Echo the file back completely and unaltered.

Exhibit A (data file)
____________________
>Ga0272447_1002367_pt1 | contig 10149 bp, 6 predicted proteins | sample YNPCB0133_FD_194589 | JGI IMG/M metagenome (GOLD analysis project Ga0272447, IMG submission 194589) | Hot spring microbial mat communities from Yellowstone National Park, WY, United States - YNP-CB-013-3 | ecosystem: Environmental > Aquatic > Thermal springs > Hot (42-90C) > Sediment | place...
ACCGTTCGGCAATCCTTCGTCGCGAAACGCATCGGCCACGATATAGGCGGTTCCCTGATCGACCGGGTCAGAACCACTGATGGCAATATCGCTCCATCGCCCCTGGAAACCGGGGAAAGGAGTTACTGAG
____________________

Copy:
>Ga0272447_1002367_pt1 | contig 10149 bp, 6 predicted proteins | sample YNPCB0133_FD_194589 | JGI IMG/M metagenome (GOLD analysis project Ga0272447, IMG submission 194589) | Hot spring microbial mat communities from Yellowstone National Park, WY, United States - YNP-CB-013-3 | ecosystem: Environmental > Aquatic > Thermal springs > Hot (42-90C) > Sediment | place...
ACCGTTCGGCAATCCTTCGTCGCGAAACGCATCGGCCACGATATAGGCGGTTCCCTGATCGACCGGGTCAGAACCACTGATGGCAATATCGCTCCATCGCCCCTGGAAACCGGGGAAAGGAGTTACTGAG